New York magazine's John Heilemann said this weekend that President Obama is the only serious adult in the deficit reduction conversation now going on in Washington.
This deliciously came seconds before Heilemann told other guests on the syndicated "Chris Matthews Show," "I have been dispirited by the lack of strategy on the part of the White House since the midterm elections...specifically on this [issue]" (video follows with transcript and commentary):
CHRIS MATTHEWS, HOST: I'm looking at debt in other countries. It's not imaginative to see our country being in trouble in this.
JOHN HEILEMANN, NEW YORK MAGAZINE: And not even in the long term. We could have a sovereign debt crisis where the external financial markets globally impose pain on us in a much shorter period of time than 20 or 30 years from now. But the point that Andrea’s making and that all of us are making is that this is why it comes back to President Obama because the Republicans are not serious about deficit reduction as Andrea said. Democrats are not enthusiastic about it for all the reasons that we know in terms of their weddedness to entitlement programs. The President is the only really serious adult in this conversation. And against all of that, if he really thinks this is important, it is going to take an act of extraordinary political leadership and risk for him to do this.
MATTHEWS: You are so smart.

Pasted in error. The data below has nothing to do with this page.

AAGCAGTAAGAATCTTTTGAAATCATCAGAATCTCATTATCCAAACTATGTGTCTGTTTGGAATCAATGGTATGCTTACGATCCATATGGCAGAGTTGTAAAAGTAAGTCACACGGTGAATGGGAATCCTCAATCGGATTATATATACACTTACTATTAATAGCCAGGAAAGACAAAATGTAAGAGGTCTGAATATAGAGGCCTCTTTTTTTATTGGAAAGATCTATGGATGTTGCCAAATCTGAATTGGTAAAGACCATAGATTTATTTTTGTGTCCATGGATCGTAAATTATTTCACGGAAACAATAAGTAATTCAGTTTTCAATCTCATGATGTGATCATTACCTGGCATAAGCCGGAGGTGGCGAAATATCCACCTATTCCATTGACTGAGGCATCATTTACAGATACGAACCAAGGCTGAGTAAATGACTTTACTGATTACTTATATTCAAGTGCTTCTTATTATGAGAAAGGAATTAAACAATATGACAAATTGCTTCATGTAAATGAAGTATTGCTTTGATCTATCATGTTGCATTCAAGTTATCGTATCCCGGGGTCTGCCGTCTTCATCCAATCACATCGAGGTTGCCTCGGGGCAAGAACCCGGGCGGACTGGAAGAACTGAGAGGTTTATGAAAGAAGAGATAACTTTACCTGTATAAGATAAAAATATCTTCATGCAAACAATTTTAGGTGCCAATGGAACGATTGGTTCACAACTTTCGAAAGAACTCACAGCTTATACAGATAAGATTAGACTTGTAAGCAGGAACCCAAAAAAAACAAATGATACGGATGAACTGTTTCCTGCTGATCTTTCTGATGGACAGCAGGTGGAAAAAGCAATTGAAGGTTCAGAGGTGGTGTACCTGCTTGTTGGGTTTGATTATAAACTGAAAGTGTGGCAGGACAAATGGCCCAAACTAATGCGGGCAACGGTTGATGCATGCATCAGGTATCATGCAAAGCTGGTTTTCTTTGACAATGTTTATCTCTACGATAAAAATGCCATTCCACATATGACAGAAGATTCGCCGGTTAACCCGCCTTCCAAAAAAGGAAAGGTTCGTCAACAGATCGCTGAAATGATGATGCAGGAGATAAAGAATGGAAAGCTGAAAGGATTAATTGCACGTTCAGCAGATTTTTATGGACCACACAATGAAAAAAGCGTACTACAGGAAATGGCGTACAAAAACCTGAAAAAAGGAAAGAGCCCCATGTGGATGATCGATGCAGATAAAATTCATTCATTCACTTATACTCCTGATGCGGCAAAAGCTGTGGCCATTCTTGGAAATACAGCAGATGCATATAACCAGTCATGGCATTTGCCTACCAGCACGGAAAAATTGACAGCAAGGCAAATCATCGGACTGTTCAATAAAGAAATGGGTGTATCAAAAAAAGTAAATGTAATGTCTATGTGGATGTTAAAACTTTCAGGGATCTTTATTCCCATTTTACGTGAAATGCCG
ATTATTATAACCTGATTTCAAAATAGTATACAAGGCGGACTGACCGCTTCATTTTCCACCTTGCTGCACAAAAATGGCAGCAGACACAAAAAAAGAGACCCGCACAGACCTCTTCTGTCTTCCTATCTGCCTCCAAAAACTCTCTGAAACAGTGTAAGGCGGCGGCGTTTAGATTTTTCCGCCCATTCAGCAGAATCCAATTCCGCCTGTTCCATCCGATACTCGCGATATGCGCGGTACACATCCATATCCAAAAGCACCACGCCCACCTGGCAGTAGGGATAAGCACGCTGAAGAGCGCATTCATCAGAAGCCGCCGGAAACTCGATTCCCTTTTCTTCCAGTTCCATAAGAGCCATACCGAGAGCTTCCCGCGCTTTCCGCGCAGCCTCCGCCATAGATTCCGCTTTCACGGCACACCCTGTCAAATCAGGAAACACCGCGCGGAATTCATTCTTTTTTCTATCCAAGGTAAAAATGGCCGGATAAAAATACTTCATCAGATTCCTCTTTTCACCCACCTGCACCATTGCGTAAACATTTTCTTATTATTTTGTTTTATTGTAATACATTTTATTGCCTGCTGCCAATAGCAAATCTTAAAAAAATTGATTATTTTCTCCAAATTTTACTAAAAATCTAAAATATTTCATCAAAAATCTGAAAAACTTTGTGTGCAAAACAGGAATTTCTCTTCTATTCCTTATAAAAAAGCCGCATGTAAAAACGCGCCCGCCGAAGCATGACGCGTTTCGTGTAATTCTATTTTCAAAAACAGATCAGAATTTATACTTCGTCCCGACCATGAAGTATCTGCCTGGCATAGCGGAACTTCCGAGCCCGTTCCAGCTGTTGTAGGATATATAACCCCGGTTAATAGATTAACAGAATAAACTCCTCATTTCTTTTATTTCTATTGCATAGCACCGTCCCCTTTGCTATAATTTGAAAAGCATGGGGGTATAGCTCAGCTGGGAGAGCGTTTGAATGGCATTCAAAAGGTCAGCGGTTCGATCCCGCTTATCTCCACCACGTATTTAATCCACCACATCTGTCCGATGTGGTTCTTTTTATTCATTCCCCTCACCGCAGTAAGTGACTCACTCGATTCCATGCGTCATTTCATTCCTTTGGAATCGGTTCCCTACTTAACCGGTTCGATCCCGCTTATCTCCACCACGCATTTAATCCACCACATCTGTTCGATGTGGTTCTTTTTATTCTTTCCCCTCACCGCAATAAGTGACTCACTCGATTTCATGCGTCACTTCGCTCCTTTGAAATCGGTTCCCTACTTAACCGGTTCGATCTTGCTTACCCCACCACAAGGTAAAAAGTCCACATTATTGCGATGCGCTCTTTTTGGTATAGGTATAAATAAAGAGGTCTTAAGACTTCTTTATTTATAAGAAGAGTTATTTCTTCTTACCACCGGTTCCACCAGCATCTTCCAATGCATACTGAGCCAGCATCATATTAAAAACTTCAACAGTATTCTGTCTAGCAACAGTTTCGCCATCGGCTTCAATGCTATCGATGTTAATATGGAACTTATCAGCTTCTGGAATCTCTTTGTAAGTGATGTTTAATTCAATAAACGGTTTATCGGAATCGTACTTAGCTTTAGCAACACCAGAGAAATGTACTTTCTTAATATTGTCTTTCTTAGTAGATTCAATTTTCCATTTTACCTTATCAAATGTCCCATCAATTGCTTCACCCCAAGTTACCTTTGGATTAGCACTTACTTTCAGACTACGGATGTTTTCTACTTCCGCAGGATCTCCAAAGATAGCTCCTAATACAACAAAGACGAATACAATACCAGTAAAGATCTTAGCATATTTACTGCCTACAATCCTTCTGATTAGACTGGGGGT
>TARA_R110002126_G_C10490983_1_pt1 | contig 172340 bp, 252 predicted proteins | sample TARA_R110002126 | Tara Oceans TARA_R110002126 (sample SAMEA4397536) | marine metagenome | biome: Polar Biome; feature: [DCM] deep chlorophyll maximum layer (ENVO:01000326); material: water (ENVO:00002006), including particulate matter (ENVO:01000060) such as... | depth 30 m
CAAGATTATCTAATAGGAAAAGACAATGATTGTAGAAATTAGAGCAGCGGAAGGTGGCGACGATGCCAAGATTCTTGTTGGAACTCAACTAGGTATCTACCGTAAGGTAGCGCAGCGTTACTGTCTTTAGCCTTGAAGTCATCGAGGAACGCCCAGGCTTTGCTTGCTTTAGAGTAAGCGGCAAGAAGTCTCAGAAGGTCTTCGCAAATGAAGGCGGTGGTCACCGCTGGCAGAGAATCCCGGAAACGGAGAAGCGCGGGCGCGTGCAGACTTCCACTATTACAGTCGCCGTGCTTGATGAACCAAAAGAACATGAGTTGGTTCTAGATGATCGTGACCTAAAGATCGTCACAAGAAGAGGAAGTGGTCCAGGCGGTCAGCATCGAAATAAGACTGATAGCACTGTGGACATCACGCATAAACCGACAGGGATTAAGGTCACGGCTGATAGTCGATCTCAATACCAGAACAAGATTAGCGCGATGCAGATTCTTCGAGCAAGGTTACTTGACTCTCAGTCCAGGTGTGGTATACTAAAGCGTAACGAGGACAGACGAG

ANDREW SULLIVAN, THE ATLANTIC: State of the Union, he should say in my view, “Two years, my two years of this last term, of this term will be devoted entirely to tackling our long-term debt. I will take the hit. I will be a one term President.
MATTHEWS: Boy, that, you're not president, but that's the script. You’ve just read the script. Let's take a look at the Matthews Meter. We’ve bottom-lined it with the Meter. Twelve of our regulars including Andrea, John, and Andrew. Could President Obama command a national movement to get a sweeping debt reduction plan passed by Congress? It's tied. I hate ties, but it is. 6-6. But of the Meter, the three here today of you three, Andrea, Andrew, and John, you all are yeses. Now, do you think the President, you say that intellectually he knows this is the challenge of his presidency, the next two years in the last, first term, to reduce the national debt, to command an army in doing this. My question, will he?
HEILEMANN: I have been dispirited by the lack of strategy on the part of the White House since the midterm elections.
HEILEMANN: Generally and more specifically on this. They did not, they did not manage this commission very well. I think that they missed Rahm Emanuel, and I think would have managed this commission in a much more hands-on way. It worries me, it worries me that he is not going to do it. But as I say, I think he could, and I think he knows how important it is and that it could be actually a political winner for him if he can get everyone to hold hands and jump off the cliff together.
So, Obama's the only really serious adult in this conversation, but his strategy since the midterms has been lacking, he didn't manage the deficit commission very well, and Heilemann is worried he's not going to do anything to solve the problem.
So what exactly makes Obama the only really serious adult in this conversation? I guess you could say he was an adult before he was a child.
Beyond this, how can a President that has shown a staggering lack of concern for the deficit since Inauguration Day be in any way labeled a serious adult when it comes to fiscal restraint?
If this is the only serious adult in the room, we must be looking at a kindergarten class without a teacher.